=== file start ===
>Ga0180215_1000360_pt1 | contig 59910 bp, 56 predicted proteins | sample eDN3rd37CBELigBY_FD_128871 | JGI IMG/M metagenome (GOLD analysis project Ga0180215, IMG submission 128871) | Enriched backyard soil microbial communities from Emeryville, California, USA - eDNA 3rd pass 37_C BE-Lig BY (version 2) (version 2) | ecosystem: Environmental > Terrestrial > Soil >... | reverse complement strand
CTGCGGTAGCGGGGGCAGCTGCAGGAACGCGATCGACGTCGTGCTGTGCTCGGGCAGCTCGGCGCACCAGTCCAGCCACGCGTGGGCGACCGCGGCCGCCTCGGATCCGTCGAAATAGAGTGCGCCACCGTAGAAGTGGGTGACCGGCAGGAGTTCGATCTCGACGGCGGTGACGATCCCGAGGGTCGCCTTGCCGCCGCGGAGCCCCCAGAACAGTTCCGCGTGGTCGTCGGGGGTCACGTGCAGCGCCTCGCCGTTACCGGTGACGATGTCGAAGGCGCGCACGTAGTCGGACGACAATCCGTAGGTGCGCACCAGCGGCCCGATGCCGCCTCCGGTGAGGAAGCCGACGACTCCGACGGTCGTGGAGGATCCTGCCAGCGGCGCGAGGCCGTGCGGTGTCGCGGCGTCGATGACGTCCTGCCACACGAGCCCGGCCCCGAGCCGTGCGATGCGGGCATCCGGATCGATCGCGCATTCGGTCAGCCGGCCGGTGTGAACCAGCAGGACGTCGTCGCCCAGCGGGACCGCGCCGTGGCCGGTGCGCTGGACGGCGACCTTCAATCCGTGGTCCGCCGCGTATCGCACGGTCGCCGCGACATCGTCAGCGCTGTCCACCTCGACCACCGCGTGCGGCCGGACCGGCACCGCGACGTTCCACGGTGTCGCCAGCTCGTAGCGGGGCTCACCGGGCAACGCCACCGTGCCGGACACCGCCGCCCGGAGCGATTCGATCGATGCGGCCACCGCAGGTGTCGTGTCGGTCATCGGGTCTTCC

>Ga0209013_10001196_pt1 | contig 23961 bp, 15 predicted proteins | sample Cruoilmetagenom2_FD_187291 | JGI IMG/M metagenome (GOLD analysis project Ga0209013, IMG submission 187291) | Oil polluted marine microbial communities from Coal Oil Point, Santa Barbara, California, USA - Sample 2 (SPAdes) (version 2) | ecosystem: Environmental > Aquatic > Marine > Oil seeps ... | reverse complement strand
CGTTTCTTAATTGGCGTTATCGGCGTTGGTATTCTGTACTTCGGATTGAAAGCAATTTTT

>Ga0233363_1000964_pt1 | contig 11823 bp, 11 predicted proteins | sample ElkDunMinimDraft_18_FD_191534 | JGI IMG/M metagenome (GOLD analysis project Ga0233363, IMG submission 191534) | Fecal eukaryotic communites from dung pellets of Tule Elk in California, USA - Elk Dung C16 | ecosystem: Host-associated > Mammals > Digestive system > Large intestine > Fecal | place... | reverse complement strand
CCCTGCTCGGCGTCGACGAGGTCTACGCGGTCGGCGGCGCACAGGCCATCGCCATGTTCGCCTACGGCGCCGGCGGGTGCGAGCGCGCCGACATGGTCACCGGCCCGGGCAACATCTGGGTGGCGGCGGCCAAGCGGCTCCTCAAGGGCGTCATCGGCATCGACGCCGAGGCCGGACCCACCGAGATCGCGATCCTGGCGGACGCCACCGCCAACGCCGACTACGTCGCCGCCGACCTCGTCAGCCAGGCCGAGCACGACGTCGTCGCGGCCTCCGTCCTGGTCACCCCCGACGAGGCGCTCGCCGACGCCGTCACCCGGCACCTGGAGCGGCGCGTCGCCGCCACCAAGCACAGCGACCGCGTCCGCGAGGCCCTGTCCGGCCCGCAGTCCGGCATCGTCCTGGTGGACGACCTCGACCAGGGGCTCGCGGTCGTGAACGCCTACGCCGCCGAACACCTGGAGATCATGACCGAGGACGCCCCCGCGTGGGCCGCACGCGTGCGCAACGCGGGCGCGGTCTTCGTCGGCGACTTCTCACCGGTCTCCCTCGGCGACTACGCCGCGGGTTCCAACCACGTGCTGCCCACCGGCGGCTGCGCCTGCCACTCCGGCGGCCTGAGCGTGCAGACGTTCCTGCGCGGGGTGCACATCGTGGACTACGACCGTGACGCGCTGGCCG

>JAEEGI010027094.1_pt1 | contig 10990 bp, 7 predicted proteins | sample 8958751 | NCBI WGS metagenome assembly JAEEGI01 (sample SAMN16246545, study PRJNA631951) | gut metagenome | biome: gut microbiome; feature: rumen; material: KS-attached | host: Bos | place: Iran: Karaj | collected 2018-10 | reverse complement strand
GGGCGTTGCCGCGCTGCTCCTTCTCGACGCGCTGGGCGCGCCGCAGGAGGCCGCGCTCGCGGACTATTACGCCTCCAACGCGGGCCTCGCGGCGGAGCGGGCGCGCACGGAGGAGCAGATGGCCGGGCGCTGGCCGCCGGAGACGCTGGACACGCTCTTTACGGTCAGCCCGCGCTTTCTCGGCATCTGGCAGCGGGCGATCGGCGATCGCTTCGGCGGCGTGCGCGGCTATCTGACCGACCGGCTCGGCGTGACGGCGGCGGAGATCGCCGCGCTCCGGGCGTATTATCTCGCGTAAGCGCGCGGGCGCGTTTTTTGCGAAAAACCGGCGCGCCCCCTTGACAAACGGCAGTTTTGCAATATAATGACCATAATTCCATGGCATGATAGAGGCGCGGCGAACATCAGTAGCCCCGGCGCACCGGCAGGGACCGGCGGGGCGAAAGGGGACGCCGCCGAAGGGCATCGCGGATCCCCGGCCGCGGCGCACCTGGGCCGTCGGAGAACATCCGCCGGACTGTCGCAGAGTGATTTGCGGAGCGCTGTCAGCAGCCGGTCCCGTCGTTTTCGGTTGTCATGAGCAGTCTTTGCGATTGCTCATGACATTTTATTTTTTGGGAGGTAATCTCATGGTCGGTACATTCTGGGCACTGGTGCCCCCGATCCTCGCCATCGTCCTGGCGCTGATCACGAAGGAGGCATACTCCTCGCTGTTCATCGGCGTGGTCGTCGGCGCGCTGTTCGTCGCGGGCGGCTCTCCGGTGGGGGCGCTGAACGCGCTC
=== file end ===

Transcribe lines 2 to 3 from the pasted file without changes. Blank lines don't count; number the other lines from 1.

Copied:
CTGCGGTAGCGGGGGCAGCTGCAGGAACGCGATCGACGTCGTGCTGTGCTCGGGCAGCTCGGCGCACCAGTCCAGCCACGCGTGGGCGACCGCGGCCGCCTCGGATCCGTCGAAATAGAGTGCGCCACCGTAGAAGTGGGTGACCGGCAGGAGTTCGATCTCGACGGCGGTGACGATCCCGAGGGTCGCCTTGCCGCCGCGGAGCCCCCAGAACAGTTCCGCGTGGTCGTCGGGGGTCACGTGCAGCGCCTCGCCGTTACCGGTGACGATGTCGAAGGCGCGCACGTAGTCGGACGACAATCCGTAGGTGCGCACCAGCGGCCCGATGCCGCCTCCGGTGAGGAAGCCGACGACTCCGACGGTCGTGGAGGATCCTGCCAGCGGCGCGAGGCCGTGCGGTGTCGCGGCGTCGATGACGTCCTGCCACACGAGCCCGGCCCCGAGCCGTGCGATGCGGGCATCCGGATCGATCGCGCATTCGGTCAGCCGGCCGGTGTGAACCAGCAGGACGTCGTCGCCCAGCGGGACCGCGCCGTGGCCGGTGCGCTGGACGGCGACCTTCAATCCGTGGTCCGCCGCGTATCGCACGGTCGCCGCGACATCGTCAGCGCTGTCCACCTCGACCACCGCGTGCGGCCGGACCGGCACCGCGACGTTCCACGGTGTCGCCAGCTCGTAGCGGGGCTCACCGGGCAACGCCACCGTGCCGGACACCGCCGCCCGGAGCGATTCGATCGATGCGGCCACCGCAGGTGTCGTGTCGGTCATCGGGTCTTCC

>Ga0209013_10001196_pt1 | contig 23961 bp, 15 predicted proteins | sample Cruoilmetagenom2_FD_187291 | JGI IMG/M metagenome (GOLD analysis project Ga0209013, IMG submission 187291) | Oil polluted marine microbial communities from Coal Oil Point, Santa Barbara, California, USA - Sample 2 (SPAdes) (version 2) | ecosystem: Environmental > Aquatic > Marine > Oil seeps ... | reverse complement strand